It’s 1926. You are at the Lyric Theater in New Orleans. You are in for an evening of boogie, jazziness, and infectious grooves. You’ll feel those grooves in your bones. The music starts and you move and groove all night long to the bouncy tunes.
One Mo’ Time at Anacostia Playhouse is a recreation of such an evening. Director E. Faye Butler described this musical revue as “a journey into the world of black performers of the 1920s. A day in the life of an acting troupe of performers living on the road.”
This 2002 revival is based on the Vernel Martin Bagneris play. Bagneris, a New Orleans–based actor, wrote the musical book. Lars Edegran and Orange Kellin arranged the music. Butler’s direction of One Mo’ Time has more soul than you can control.
Music Director Micah Robinson led the band to the musical Promised Land. Jared Bailey and Jeremiah Flack stood out on trumpet. The rest of the tuxedo-wearing band consisted of pianist Deandre Blalock, bassist Joseph Chisholm, and drummer Etienne Lashley. Robinson’s direction of the score will leave your ears steamed and dry-cleaned of the worries of your day.
The band got to play a few of the tunes without vocals. I loved their renditions of “Overture: Darktown Strutters Ball” and the upbeat “Tiger Rag.”
Jordan Daugherty choreographed moves like the Charleston, a 1920s dance named after Charleston, South Carolina. That dance featured rag-doll-like moves.
The show is a revue — a mix of song, dance, and sketches — and hence has the barest plot. The four fictional performers bickered with each other. They fussed about their contract with the Lyric Theater’s management between songs. New Orleans’ Lyric Theater was the largest venue for Black Vaudeville in the 1920s and such bickering most likely would have been common. Black performers of that day had to navigate segregation laws and other racial dynamics.
Jacquelyn Hawkins played the commanding troupe leader Bertha. Briona Jackson, Gaddiel Adams, and Baakari Wilder played singers Thelma, Ma Reed, and Papa Du respectively. Sam Fromkin played the theater owner.
Jackson and Adams are alumnae of the Duke Ellington School of the Arts. Wilder and Fromkin are both making their Anacostia Playhouse debut. Hawkins is making her third appearance there.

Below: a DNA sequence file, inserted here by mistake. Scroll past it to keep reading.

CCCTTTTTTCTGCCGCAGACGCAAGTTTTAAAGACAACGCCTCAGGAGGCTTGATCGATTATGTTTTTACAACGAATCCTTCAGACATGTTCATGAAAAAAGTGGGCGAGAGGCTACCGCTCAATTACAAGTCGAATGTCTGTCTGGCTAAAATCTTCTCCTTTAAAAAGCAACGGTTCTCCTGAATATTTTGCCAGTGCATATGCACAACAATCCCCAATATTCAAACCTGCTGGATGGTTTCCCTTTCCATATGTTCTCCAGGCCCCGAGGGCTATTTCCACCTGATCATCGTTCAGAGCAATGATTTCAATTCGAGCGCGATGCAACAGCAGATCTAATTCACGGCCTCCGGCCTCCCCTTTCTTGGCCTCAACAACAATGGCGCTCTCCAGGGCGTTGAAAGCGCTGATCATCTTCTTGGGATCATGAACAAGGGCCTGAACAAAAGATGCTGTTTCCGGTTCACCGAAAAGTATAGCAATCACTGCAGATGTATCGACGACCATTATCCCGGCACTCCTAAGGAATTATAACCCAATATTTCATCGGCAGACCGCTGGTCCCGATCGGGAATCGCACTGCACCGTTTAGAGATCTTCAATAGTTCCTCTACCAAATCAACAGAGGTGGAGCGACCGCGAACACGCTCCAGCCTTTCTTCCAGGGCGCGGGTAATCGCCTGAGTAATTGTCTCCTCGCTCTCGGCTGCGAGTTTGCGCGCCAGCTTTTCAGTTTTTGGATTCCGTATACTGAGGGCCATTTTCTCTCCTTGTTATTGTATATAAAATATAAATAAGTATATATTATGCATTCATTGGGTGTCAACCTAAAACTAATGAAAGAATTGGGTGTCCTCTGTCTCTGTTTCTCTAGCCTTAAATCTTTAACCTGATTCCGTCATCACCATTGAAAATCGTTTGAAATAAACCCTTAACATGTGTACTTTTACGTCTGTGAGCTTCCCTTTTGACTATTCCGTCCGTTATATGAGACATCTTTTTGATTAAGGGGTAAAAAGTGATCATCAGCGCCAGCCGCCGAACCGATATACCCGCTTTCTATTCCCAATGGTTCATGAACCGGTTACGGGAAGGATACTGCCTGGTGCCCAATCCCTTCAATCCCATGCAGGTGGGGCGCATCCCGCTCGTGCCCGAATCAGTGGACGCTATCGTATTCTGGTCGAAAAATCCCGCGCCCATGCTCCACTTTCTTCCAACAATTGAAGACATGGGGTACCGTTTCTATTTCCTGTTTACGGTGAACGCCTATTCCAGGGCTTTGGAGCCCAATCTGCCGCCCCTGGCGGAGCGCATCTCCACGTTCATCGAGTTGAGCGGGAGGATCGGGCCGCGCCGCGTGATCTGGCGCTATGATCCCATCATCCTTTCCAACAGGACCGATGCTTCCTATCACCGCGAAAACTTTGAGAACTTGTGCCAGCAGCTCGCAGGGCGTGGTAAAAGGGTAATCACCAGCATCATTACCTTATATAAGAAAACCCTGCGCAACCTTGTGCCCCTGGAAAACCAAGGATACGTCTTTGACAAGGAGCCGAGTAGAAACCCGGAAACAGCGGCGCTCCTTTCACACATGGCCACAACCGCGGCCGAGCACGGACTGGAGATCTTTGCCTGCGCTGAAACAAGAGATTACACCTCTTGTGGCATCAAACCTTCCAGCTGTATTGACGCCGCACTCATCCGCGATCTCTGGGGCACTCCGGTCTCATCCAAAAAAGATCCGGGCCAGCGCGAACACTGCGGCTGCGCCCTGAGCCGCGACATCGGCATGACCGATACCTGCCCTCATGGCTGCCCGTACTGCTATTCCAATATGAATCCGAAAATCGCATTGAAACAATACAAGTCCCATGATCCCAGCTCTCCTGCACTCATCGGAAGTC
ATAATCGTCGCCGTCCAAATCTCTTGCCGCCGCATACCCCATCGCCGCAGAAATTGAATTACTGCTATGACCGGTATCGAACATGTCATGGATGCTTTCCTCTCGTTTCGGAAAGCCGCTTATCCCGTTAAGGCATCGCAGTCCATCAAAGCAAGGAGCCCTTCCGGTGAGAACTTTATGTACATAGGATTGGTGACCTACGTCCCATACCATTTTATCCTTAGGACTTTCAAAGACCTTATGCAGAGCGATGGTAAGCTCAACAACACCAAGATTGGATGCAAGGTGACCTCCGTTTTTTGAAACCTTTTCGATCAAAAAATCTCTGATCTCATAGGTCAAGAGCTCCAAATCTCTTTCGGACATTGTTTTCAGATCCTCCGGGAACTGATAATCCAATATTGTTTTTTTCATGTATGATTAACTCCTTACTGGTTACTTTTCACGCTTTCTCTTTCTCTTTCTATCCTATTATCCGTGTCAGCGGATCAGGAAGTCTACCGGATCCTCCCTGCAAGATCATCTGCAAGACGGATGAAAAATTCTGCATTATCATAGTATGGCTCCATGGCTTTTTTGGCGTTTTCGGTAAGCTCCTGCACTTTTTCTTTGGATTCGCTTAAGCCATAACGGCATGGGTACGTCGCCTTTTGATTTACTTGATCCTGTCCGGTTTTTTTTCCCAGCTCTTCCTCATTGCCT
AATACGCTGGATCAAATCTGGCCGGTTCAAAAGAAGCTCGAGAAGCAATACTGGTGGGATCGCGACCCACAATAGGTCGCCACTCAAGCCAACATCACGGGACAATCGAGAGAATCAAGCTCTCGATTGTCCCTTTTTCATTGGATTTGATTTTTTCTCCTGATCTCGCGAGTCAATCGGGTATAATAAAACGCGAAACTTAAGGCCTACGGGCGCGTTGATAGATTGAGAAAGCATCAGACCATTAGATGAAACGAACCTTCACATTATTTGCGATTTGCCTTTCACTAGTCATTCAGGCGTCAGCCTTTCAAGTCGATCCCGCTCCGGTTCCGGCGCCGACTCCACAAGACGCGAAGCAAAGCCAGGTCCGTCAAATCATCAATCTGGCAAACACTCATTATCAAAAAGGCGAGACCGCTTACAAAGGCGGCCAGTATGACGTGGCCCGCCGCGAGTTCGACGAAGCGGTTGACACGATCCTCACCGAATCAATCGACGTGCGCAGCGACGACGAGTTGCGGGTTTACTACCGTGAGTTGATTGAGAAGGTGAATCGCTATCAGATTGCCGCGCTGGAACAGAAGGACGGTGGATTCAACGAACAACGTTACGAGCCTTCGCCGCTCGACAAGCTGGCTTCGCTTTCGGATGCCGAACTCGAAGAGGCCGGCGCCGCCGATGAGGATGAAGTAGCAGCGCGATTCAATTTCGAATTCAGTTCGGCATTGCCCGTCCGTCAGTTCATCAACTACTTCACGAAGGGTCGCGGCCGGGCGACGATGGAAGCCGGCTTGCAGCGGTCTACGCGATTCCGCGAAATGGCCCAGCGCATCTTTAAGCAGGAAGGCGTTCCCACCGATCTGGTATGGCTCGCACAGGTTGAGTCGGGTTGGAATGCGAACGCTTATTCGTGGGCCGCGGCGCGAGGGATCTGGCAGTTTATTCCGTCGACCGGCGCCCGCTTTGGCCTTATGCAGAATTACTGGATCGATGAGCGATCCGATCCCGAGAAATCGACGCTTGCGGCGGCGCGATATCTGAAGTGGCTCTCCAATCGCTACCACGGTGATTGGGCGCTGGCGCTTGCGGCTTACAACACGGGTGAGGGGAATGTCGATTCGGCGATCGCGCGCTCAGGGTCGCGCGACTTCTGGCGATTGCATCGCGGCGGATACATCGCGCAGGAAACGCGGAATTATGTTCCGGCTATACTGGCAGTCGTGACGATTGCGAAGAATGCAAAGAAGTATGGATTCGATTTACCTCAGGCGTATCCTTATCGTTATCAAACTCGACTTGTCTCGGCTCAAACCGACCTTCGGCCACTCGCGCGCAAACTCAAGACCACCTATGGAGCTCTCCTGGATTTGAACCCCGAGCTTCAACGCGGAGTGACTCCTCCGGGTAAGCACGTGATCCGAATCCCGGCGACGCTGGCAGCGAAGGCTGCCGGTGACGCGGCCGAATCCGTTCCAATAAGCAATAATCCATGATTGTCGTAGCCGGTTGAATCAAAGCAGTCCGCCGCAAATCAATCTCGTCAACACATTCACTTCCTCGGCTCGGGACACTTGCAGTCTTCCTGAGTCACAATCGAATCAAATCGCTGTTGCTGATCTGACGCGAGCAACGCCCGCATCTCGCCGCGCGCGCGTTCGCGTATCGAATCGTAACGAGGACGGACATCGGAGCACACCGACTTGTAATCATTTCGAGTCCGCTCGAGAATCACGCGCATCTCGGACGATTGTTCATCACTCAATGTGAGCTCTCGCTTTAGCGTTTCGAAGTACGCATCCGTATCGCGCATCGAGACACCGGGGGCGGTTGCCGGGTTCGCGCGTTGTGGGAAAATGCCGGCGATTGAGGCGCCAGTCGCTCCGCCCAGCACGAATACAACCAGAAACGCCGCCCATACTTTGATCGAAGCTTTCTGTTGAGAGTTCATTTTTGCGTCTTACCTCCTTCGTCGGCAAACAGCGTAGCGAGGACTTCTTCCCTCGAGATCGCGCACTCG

Jackson gave Thelma a lush voice in songs such as “I’ve Got What It Takes” and “He’s Funny That Way.” Thelma had tension with Bertha because she sang “her” song “Kiss Me Sweet.”
Because of a contract stipulation for an exotic dancer, Thelma/Jackson wore a ridiculous straw-skirt get-up in “Everybody Loves My Baby.” Costume Designer Salim Luqman made the costume look ridiculous. Many of Luqman’s costumes for the women featured sequins.
Luqman put Wilder’s Papa Du in a top hat in his blackface number, “He’s in the Jailhouse Now.” For that song, Papa Du wore white makeup on his lips and waved a Confederate flag, perhaps as a way to placate what must have been a mostly white audience.
As Butler explained, “White performers had begun wearing black face as a means to take work away from black performers. The T.O.B.A. (Theatre Owners Booking Association) booked black acts to perform in their theaters for both black and white audiences on separate days sometimes or seating where blacks were in the upper balconies.”
Wilder had a good duet in “What It Takes to Bring You Back” with Hawkins’ Bertha, who also excelled in the outrageous “Kitchen Man.” Filled with naughty double entendres, “Kitchen Man” addressed Bertha’s admiration of a lover.
Adams dazzled in a red dress in “Black Bottom” as Ma Reed. That song, also the name of a dance from that era, captured the spirit of the 1920s. She powerfully piped “After You’ve Gone.”
The cast as a whole made me tap my feet to the churchy tune “Hot Times in the Ole Town Tonight” and “Wait Till You See My Baby Do the Charleston.” Choreographer Daugherty and the actors tied it all together.
Fromkin’s theater-owner character was relegated to being the butt of verbal attacks from Bertha. Before curtain, he also told the audience in character to silence things “that ring.”
Megan Holden’s set design was a study in effective simplicity. There was a dressing room house left, complete with an empty frame as a mirror, and instruments for the band house right. There were black-and-white photos of jazz performers on the wall, hinting at the fact that such luminaries as Ethel Waters, Sammy Davis Jr., Count Basie, the Nicholas Brothers, and Cab Calloway emerged from Black Vaudeville, which had its heyday from the 1880s to the 1930s.
Director Butler has crafted a rousing love letter to the roaring 1920s. Though it was not perfect — many lyrics were drowned out by the music — it kept the audience entertained and earned a standing ovation. If you see it, you’ll be in for an evening of music and history.
Running Time: Approximately two hours with a 15-minute intermission.
One Mo’ Time
By Vernel Bagneris
Book by Vernel Bagneris
Music arranged by Lars Edegran and Orange Kellin
Briona Jackson: Cast as Thelma
Gaddiel Adams: Cast as Ma Reed
Jacquelyn Hawkins: Cast as Bertha
Baakari Wilder: Cast as Papa Du
Sam Fromkin: Cast as John Stell
Director: E. Faye Butler
Music Director: Micah Robinson
Choreographer: Jordan Daugherty
Costume Designer: Luqman Salim
Set Designer: Megan Holder
Dramaturg: Ambree Feaster
Production Manager: Stephawn Stephens
Stage Manager: Angela Gilliam
Light Designer: Jerrett Harrington
Set Builder: Jeff Johnson
Props Master: Roo Sultan
Set Painter: Yaritza Pachero
Sound Board Operator: Oba Harris
Runner: Debkarya M.